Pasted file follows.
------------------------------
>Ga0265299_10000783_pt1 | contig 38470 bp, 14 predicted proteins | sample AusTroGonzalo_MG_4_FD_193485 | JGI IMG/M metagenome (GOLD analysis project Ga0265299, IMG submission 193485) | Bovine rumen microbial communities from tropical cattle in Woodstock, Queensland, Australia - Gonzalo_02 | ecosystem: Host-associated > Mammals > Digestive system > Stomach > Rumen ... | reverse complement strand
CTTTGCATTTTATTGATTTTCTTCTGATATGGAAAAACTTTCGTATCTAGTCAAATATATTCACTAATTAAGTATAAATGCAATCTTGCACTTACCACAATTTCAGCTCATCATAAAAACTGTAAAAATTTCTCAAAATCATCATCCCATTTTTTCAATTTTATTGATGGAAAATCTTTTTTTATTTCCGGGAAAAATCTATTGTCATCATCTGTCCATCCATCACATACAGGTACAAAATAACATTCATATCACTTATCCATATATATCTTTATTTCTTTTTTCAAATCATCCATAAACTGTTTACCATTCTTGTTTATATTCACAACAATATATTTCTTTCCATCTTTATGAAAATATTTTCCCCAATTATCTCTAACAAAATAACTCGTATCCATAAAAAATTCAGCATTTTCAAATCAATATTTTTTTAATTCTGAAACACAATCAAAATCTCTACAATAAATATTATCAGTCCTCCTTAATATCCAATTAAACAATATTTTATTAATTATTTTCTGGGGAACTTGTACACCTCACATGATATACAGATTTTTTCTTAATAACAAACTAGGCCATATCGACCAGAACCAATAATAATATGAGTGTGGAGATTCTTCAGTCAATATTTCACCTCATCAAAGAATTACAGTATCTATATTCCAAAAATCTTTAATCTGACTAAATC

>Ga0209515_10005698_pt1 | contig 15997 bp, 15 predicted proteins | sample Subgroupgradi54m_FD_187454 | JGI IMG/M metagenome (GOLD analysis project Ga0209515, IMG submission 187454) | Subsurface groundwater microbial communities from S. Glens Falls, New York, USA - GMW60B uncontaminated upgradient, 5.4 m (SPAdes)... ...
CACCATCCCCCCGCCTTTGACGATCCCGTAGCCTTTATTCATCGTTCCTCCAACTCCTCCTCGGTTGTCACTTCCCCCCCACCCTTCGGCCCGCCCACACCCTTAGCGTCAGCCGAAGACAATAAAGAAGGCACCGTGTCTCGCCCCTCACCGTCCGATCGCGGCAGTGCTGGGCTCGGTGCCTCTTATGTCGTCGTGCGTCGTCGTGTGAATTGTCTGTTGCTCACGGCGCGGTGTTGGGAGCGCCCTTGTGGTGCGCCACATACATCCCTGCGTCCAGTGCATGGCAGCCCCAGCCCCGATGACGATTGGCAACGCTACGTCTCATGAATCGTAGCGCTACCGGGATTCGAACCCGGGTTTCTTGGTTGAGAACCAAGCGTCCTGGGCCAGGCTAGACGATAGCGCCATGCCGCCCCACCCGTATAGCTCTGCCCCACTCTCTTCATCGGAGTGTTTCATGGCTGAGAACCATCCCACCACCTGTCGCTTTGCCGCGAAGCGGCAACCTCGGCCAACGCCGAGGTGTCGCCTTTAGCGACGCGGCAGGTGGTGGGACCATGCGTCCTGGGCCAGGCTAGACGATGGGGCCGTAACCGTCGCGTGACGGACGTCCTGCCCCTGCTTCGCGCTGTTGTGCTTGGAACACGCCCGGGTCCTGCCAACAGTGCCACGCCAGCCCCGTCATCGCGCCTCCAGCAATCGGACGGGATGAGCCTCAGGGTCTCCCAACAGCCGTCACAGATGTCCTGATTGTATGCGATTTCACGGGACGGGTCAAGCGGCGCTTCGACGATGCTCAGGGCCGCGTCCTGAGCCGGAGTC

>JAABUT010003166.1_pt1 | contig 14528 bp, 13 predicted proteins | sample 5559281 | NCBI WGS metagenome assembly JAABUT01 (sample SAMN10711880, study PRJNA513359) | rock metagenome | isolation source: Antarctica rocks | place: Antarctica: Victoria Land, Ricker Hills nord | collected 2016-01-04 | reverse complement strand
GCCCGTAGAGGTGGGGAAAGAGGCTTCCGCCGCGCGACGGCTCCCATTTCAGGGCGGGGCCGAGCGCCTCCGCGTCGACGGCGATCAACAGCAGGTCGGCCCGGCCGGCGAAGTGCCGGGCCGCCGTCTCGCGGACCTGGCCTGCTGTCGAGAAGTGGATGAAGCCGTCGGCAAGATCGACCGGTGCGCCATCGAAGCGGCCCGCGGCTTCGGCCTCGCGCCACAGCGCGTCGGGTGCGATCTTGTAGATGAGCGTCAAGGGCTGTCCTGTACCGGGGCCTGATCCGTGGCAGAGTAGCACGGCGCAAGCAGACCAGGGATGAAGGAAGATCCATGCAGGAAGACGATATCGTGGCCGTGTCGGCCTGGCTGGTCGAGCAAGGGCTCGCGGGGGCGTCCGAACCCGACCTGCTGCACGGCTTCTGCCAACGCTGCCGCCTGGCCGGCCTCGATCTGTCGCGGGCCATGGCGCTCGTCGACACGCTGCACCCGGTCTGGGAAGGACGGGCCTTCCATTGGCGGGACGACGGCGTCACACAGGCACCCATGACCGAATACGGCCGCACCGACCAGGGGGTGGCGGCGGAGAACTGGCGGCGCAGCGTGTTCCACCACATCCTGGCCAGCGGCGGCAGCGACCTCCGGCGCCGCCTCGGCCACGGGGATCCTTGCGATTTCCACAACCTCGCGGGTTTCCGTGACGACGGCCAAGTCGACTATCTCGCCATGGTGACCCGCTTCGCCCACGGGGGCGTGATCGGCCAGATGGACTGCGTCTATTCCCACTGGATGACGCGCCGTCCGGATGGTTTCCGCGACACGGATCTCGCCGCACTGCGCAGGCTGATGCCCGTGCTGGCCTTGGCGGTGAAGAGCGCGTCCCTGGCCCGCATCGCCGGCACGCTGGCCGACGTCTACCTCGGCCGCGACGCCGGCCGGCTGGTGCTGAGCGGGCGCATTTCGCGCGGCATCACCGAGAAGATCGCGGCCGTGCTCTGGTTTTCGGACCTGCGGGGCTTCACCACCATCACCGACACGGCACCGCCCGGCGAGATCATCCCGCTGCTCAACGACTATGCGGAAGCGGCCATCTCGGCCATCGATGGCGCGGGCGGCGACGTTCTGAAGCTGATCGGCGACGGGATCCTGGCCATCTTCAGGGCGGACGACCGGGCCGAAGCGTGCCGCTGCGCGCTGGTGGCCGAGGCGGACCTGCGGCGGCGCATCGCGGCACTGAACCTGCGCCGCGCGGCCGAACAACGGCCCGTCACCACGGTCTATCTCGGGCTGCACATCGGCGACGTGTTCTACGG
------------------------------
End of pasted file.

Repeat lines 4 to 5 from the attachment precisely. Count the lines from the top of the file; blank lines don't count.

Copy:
CACCATCCCCCCGCCTTTGACGATCCCGTAGCCTTTATTCATCGTTCCTCCAACTCCTCCTCGGTTGTCACTTCCCCCCCACCCTTCGGCCCGCCCACACCCTTAGCGTCAGCCGAAGACAATAAAGAAGGCACCGTGTCTCGCCCCTCACCGTCCGATCGCGGCAGTGCTGGGCTCGGTGCCTCTTATGTCGTCGTGCGTCGTCGTGTGAATTGTCTGTTGCTCACGGCGCGGTGTTGGGAGCGCCCTTGTGGTGCGCCACATACATCCCTGCGTCCAGTGCATGGCAGCCCCAGCCCCGATGACGATTGGCAACGCTACGTCTCATGAATCGTAGCGCTACCGGGATTCGAACCCGGGTTTCTTGGTTGAGAACCAAGCGTCCTGGGCCAGGCTAGACGATAGCGCCATGCCGCCCCACCCGTATAGCTCTGCCCCACTCTCTTCATCGGAGTGTTTCATGGCTGAGAACCATCCCACCACCTGTCGCTTTGCCGCGAAGCGGCAACCTCGGCCAACGCCGAGGTGTCGCCTTTAGCGACGCGGCAGGTGGTGGGACCATGCGTCCTGGGCCAGGCTAGACGATGGGGCCGTAACCGTCGCGTGACGGACGTCCTGCCCCTGCTTCGCGCTGTTGTGCTTGGAACACGCCCGGGTCCTGCCAACAGTGCCACGCCAGCCCCGTCATCGCGCCTCCAGCAATCGGACGGGATGAGCCTCAGGGTCTCCCAACAGCCGTCACAGATGTCCTGATTGTATGCGATTTCACGGGACGGGTCAAGCGGCGCTTCGACGATGCTCAGGGCCGCGTCCTGAGCCGGAGTC

>JAABUT010003166.1_pt1 | contig 14528 bp, 13 predicted proteins | sample 5559281 | NCBI WGS metagenome assembly JAABUT01 (sample SAMN10711880, study PRJNA513359) | rock metagenome | isolation source: Antarctica rocks | place: Antarctica: Victoria Land, Ricker Hills nord | collected 2016-01-04 | reverse complement strand